Justin Layne grew up in Cleveland in a family of Browns fans.
His hometown team bypassed the former Michigan State cornerback in the second round in favor of Greedy Williams. Layne – projected by some as a possible first-round pick – waited deep into the third round before finally getting a phone call.
From the Browns’ biggest rival.
“Where you? You in Cleveland, Ohio, tonight?” Mike Tomlin asked Layne on Friday night. “We shouldn’t have any problem getting you over here tomorrow at some point then, man. Are you ready to be a Pittsburgh Steeler?”
With that, going No. 83 overall after leaving MSU a year early, Layne’s professional future was set.
As for his family allegiances?
“My dad threw away all his Browns stuff. He already has all of his Steelers stuff on him right now,” Layne told reporters on a teleconference. “We are ready, we are switching it up. … We are taking all of the Browns stuff down right now.
“Be ready, I’m ready.”
Layne’s selection extended the Spartans’ streak in the NFL draft to 79 straight years, the third-longest in the Football Bowl Subdivision and going back to 1941. MSU is one of five schools to have at least one player taken each year since the modern draft began in 1967.
Layne joins Michigan linebacker Devin Bush Jr. in Pittsburgh. The Steelers selected Bush 10th overall on Thursday.
A number of mock drafts projected Layne as a second-round selection, with a few – including ESPN’s Mel Kiper Jr. – projecting he could go in the late first round.
He did not get picked Thursday, and waited and watched a run on cornerbacks starting with the beginning of Friday night’s second round.
Ten corners went in front of him – Deandre Baker in the first round, seven in the second round and one in the third. That group included Central Michigan’s Sean Bunting to Tampa Bay at No. 39 overall. Michigan’s David Long went to the Los Angeles Rams four picks ahead of Layne.
“I expected to go in the second round, but it’s all good,” Layne said. “They are going to feel me, it’s all good.”
Steelers senior defensive assistant/secondary Teryl Austin told reporters he does not believe it is because of any issues with Layne’s game, and that he “didn’t think (Layne) would be around this long.”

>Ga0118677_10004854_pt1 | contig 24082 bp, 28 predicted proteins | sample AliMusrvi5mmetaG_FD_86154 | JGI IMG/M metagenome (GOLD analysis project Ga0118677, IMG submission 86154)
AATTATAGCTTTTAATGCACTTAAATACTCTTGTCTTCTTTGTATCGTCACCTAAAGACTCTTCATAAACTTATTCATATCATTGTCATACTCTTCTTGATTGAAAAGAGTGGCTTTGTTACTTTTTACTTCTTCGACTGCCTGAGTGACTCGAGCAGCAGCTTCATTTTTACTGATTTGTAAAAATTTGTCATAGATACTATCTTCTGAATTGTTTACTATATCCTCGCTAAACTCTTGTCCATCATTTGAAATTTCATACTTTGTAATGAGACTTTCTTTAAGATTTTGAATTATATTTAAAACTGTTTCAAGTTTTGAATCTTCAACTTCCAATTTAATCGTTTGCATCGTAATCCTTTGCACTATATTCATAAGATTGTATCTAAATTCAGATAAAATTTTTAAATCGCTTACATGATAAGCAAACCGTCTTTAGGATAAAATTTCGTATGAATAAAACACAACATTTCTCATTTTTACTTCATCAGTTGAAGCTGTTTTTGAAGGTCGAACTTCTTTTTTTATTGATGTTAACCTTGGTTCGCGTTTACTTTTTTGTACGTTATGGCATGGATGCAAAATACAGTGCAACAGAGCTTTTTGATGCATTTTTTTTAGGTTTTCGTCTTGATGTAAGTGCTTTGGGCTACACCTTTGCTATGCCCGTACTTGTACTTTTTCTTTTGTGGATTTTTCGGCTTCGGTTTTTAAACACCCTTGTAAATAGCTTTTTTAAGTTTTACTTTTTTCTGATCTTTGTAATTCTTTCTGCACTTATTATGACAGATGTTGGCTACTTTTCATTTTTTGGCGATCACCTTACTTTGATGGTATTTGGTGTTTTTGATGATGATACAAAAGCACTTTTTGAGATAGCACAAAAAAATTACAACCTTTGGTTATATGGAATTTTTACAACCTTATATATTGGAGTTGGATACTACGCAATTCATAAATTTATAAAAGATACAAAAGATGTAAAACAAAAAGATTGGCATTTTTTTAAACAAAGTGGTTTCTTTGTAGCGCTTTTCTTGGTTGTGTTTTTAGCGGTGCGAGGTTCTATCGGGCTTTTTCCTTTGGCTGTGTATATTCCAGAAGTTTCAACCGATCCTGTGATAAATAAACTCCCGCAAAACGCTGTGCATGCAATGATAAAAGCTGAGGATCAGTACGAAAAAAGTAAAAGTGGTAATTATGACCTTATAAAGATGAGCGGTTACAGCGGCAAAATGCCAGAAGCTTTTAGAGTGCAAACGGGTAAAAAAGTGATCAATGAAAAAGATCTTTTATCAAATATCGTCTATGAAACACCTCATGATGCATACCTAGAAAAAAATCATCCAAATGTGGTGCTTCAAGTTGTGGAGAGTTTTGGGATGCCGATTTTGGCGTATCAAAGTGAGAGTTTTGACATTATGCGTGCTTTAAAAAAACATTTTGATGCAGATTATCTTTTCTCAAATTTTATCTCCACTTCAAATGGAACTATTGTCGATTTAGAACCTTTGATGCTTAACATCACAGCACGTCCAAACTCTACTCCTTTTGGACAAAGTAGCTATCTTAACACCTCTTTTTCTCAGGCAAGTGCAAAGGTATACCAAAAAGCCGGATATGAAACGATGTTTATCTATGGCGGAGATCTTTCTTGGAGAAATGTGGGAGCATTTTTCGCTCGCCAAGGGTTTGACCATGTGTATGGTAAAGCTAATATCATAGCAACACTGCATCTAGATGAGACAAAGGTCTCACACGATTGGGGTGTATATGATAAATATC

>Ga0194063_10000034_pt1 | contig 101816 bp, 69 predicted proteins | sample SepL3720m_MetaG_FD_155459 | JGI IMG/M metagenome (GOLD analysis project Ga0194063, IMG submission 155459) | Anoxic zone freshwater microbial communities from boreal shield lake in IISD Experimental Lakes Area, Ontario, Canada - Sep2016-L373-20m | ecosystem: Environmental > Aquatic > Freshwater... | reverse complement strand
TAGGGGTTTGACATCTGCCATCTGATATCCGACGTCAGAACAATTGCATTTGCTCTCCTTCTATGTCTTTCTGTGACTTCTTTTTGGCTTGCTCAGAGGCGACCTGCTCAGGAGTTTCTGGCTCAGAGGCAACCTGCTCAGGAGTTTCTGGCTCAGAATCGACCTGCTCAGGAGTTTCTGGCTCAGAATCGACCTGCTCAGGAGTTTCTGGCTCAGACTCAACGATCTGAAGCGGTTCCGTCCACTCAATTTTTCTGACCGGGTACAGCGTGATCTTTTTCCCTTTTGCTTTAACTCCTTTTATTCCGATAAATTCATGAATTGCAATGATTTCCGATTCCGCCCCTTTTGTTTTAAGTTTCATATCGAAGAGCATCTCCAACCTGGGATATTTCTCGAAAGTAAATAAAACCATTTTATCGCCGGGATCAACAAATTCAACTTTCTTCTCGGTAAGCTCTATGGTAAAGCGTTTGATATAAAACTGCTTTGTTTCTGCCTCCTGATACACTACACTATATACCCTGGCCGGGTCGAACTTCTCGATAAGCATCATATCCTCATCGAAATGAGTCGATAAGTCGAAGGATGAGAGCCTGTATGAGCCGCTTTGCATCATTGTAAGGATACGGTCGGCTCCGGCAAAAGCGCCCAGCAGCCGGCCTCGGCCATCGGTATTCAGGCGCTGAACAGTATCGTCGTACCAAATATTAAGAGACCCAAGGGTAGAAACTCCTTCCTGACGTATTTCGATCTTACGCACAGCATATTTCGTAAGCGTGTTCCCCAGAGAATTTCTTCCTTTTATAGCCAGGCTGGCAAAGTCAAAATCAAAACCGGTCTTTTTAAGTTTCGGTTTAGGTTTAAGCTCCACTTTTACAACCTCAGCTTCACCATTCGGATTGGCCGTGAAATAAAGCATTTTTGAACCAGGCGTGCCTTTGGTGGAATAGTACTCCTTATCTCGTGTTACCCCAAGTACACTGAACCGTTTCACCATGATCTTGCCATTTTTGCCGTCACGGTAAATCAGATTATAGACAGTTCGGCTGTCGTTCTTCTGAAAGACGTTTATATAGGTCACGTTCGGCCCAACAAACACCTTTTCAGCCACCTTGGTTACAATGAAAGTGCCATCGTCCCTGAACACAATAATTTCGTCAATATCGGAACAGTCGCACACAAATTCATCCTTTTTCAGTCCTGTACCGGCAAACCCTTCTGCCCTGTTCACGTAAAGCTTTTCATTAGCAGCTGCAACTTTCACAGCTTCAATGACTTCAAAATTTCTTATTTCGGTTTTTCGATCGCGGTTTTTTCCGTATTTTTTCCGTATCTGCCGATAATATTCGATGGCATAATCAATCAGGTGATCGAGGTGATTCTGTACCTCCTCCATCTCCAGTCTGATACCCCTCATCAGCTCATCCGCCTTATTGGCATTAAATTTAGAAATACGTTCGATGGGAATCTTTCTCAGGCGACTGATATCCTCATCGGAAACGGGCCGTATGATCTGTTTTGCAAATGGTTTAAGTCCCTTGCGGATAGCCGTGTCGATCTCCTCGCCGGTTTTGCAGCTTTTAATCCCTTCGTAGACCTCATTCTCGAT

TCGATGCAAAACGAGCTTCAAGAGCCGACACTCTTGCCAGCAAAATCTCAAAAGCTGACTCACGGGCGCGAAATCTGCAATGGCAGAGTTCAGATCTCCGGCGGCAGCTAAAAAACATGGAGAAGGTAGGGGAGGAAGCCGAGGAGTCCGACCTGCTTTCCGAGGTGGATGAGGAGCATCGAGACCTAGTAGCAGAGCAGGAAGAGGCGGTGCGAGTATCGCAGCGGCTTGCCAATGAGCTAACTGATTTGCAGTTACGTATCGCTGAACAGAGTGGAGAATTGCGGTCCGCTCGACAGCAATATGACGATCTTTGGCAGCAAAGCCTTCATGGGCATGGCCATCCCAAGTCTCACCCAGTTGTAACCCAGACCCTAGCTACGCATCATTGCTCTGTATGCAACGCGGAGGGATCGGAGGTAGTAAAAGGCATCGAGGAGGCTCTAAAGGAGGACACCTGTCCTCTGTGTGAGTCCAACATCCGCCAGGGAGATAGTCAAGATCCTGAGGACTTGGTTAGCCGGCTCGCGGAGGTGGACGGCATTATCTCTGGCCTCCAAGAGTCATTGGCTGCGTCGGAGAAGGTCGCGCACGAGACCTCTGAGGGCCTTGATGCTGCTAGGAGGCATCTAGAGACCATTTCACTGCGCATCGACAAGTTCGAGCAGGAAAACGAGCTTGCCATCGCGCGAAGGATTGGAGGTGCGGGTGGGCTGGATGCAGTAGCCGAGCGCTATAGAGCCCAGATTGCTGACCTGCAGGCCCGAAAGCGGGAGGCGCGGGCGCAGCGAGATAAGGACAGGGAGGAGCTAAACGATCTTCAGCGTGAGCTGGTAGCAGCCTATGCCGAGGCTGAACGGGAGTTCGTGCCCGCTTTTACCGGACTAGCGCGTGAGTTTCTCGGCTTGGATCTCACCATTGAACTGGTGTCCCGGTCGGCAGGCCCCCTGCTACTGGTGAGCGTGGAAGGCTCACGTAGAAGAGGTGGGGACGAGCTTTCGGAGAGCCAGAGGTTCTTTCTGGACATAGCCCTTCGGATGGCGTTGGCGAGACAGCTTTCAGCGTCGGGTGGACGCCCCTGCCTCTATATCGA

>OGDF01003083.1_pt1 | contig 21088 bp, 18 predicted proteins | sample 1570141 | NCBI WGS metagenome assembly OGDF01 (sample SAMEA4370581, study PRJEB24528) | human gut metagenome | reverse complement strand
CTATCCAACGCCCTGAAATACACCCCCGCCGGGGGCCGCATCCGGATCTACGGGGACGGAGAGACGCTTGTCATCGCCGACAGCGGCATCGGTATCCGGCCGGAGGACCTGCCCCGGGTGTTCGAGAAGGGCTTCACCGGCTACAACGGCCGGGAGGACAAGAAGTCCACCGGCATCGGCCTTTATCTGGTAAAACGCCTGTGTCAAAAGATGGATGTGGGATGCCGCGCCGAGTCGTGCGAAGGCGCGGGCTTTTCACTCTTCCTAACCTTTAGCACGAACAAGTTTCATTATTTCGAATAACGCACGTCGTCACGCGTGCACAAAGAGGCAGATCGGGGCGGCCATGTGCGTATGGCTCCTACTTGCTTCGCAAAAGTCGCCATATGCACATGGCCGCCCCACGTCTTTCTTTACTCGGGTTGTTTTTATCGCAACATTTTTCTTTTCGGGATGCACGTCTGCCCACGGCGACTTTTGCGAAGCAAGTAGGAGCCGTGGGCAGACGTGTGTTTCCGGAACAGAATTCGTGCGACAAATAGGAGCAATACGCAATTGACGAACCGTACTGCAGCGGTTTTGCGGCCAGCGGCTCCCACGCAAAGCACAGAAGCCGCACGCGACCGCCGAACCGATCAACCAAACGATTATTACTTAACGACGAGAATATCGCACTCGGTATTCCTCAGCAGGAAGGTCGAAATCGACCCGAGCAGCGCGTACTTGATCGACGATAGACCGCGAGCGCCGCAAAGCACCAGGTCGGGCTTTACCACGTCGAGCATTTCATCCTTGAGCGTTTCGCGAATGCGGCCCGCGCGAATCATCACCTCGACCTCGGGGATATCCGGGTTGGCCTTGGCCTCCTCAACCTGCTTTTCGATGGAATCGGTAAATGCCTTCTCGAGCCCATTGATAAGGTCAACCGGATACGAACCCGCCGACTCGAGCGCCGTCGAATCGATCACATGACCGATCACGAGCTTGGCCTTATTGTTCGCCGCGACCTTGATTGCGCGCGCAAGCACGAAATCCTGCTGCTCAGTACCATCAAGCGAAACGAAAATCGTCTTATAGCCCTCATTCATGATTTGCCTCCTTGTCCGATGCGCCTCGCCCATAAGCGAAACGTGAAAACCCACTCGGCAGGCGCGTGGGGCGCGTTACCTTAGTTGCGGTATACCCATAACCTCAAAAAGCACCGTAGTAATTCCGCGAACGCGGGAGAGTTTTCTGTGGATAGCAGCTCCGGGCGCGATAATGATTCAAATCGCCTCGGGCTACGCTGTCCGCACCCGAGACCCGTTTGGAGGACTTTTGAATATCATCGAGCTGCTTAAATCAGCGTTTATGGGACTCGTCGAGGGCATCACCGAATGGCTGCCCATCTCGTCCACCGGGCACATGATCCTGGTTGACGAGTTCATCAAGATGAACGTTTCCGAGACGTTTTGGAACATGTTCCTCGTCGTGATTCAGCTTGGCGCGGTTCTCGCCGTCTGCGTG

“I’m not sure what the flaw is,” said Austin, the former Detroit Lions defensive coordinator. “There are a lot of good football players that probably got picked before him. I think it’s just a matter of flavor. And I think when we saw him sitting where he was, I’m very excited to have him.”
The 6-foot-2, 192-pound Layne impressed scouts at the NFL combine in February, and his stock built into a top-50 player by a number of draft experts after that performance.
Layne finished fifth for the Spartans last season with 72 tackles, including a team-high 15 pass breakups and an interception in 12 starts en route to second-team All-Big Ten honors. He started 26 games at cornerback in three seasons after making his debut at wide receiver as a true freshman in 2016. He finished his career with 130 tackles and three interceptions.
“When I first saw him, I thought he was really quick bodied, long arms, good ball skills, and very competitive,” Austin said. “I think that’s one thing that sticks out with him when you watch him. He’s competitive. He’s not afraid to throw it up in there. He’ll tackle. He’ll compete at the point of attack for a ball. So he’s got a lot of good things to work with.”
The Steelers have three cornerbacks, including starter Joe Haden along with backups Mike Hilton and Artie Burns, who can become free agents in 2020. They added former Kansas City cornerback Steven Nelson in the offseason.
NFL Network analyst Joel Klatt had rave reviews for Layne.
“I think this guy is a highly competitive, very sticky, comfortable, physical player,” Klatt said. “You’ve got to be that if you’re going to play for Mark Dantonio on that defense, in particular in the boundary, which he was most of the time. A lot of short side field for Justin Layne. But this is the type of guy that understands how to cover.”
Layne, who arrived at MSU as a 4-star receiver but quickly shifted to cornerback midseason as a true freshman in 2016, deemed himself “a football player at the end of the day.”
One who will be wearing black and gold instead of orange and brown. Something he thought might happen.
“I talked to the coaching staff, coach Tomlin a lot at the combine,” Layne said. “Even at my pre-draft visits, I kind of had a feeling and knew they were going to get me. I don’t know. It was just a feeling I had. It was in my dream and just what I felt. I felt like I was going to go against our rivals, and they are the rivals to the Browns.”
Layne’s first step will be making an impact in rookie minicamp in the coming weeks. He already has his new coach’s attention.
“I’m comfortable with his ball skills after watching him play and talking to people and being at his workout. And I’m comfortable with where he is,” Austin said. “And it’s just a matter of turning that into production at this level.”